Colts Safety Bob Sanders “The Hulk” is Sidelined with Elbow Injury

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As if the Colts secondary has not been tormented by enough injuries this season, we recently learned that strong safety Bob Sanders ("The Hulk") will be out with a "distal biceps tendon rupture" at the elbow which will require season-ending surgery. The surgery was performed by the renowned orthopaedist Dr. James Andrews earlier this week.

The biceps muscle is an important muscle in the upper arm. The distal tendon of the biceps muscle transmits all of the forces of the muscle to the forearm at its insertion ("radial or bicipital tuberosity"), thereby contributing to an athlete's ability to forcefully flex the elbow as well as rotate their forearm in turning the palm upward ("supination").

The distal biceps tendon can tear, preventing the transmission of forces from the muscle to the forearm bones. While it can happen from repetitive injury in athletes, it more commonly results from a single traumatic event in which the flexed elbow is resisted or even traumatically extended as in Sander's case. The event is usually accompanied by a "popping sensation" and sense of sharp tearing around the elbow crease.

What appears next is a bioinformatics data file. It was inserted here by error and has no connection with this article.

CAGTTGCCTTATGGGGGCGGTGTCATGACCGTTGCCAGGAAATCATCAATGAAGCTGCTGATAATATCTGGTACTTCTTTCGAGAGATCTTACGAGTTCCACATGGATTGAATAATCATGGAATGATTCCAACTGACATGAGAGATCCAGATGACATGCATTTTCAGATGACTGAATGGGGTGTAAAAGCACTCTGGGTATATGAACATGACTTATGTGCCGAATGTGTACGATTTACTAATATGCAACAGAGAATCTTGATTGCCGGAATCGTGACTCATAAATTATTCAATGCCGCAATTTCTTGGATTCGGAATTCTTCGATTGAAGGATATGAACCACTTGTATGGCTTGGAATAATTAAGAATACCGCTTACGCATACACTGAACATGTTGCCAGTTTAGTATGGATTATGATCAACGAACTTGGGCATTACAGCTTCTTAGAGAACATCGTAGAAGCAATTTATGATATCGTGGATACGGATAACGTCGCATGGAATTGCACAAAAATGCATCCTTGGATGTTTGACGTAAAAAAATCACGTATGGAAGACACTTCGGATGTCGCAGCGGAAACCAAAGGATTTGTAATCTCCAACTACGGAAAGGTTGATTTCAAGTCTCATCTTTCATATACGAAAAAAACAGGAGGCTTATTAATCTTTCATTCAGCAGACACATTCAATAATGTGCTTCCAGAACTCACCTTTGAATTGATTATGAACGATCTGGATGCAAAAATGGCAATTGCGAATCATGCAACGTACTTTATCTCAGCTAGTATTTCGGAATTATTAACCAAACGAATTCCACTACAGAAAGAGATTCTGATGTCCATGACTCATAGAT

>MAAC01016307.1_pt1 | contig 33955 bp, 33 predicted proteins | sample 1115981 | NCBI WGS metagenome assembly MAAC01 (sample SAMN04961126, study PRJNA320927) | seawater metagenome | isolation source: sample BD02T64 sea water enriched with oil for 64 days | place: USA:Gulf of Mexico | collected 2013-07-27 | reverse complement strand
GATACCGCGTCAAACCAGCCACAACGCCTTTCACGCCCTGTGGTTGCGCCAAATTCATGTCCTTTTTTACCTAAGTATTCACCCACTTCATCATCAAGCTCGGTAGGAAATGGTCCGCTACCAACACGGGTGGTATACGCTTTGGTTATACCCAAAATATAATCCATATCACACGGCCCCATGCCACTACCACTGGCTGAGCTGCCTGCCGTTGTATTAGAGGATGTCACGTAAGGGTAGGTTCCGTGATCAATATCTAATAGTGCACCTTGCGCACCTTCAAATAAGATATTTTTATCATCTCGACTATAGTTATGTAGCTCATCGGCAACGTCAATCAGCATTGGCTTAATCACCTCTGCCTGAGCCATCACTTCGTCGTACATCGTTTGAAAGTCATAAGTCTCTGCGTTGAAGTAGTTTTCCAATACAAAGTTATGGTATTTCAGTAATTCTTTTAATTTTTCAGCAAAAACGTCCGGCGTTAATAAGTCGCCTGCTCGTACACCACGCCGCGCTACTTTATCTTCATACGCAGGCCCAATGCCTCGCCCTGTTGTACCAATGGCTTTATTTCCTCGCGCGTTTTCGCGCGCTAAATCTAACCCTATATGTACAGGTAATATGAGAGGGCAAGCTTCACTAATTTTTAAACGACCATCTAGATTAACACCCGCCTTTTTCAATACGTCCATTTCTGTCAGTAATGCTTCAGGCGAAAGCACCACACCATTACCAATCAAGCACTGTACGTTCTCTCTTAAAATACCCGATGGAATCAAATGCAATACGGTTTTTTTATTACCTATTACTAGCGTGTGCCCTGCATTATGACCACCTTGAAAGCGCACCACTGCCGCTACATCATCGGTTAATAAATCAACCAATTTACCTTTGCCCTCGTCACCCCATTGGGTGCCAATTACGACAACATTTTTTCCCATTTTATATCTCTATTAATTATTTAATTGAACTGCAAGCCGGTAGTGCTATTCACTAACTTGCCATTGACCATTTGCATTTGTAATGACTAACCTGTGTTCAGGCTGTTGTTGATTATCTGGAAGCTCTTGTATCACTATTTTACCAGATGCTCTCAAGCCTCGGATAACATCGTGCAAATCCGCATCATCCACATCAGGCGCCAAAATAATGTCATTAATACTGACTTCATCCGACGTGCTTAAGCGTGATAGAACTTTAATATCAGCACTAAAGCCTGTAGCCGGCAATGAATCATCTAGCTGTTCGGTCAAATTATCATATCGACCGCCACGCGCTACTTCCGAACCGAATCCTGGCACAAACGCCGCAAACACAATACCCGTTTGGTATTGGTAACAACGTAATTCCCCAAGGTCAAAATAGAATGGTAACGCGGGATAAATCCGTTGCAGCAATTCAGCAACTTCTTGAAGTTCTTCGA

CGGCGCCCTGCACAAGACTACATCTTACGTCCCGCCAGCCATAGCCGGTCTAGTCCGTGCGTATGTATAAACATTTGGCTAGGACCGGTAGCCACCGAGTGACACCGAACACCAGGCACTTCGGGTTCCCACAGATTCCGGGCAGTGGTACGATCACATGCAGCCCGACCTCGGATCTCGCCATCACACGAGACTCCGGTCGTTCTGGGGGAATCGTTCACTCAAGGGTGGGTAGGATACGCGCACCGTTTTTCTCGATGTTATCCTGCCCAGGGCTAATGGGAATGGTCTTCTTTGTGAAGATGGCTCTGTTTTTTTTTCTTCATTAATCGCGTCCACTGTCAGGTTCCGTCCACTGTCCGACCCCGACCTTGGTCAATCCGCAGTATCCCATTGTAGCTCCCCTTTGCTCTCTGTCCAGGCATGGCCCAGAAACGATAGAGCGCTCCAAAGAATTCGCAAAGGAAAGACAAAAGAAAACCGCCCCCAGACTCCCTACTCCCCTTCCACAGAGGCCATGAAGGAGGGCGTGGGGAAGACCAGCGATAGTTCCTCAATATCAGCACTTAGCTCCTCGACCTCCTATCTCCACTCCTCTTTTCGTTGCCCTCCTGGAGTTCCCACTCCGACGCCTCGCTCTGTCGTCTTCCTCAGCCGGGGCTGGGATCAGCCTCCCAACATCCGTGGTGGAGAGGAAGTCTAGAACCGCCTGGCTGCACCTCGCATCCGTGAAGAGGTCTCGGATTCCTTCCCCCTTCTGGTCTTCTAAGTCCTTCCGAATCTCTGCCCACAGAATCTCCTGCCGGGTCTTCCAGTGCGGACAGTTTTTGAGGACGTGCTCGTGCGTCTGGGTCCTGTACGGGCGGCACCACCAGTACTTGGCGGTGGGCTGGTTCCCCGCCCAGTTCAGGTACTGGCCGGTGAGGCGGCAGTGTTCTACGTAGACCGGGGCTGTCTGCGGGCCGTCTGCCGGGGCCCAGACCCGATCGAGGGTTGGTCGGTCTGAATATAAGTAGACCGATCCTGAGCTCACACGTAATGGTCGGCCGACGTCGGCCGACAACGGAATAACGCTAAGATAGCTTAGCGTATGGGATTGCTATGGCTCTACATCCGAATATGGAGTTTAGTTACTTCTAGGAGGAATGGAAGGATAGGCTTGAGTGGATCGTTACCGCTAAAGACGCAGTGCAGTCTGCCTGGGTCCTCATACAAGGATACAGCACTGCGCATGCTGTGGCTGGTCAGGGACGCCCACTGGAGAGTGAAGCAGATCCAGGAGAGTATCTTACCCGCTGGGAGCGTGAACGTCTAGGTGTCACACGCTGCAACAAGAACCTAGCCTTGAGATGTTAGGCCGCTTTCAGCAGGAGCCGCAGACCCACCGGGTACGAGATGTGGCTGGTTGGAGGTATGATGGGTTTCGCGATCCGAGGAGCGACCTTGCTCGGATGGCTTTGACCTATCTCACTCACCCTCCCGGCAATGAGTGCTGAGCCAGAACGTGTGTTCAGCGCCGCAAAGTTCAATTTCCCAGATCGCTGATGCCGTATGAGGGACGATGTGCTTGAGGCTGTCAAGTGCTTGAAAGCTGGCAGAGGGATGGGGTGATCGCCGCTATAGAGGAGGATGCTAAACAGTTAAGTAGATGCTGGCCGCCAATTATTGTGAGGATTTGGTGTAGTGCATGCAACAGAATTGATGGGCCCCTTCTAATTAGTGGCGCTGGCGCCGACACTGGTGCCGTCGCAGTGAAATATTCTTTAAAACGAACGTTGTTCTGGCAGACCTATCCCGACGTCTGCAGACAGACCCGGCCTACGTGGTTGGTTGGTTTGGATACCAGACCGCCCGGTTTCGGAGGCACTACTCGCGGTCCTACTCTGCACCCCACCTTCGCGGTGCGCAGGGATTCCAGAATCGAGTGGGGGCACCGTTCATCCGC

Once a distal biceps tendon is ruptured, it unfortunately will not heal on its own. Rather, the tendon will continue to retract away from the bone and slide up the arm as the muscle contracts without resistance. Over time, the tendon will be come stiff and scarred as well.

This loss of biceps muscle function results in a loss of elbow flex ion and forearm rotation strength (specifically turning the palm "upward") in the arm. In elite contact athletes like Sanders, these injuries should be addressed acutely with surgical repair.

Usually the presentation of a distal biceps tendon is not subtle in the athlete. There will be the acute onset of a "tearing sensation" at the elbow, often accompanied by a "pop" when the tendon ruptures off the bone. When compared to the normal arm, the tendon can no longer be palpated at the elbow flexion crease.

Frequently, there is swelling and bruising around the elbow flex ion crease as well. If you think that you may have suffered a distal biceps rupture, seek counsel from one of our SportsMD experts as soon as possible to receive the appropriate treatment that will get you back to play.

This article has been written by Asheesh Bedi, a freelance writer for SportsMD Media Inc and a fellowship-trained orthopaedic surgeon specializing in Sports Medicine. For more helpful information on sports related injuries and issues, you can visit www.sportsmd.com

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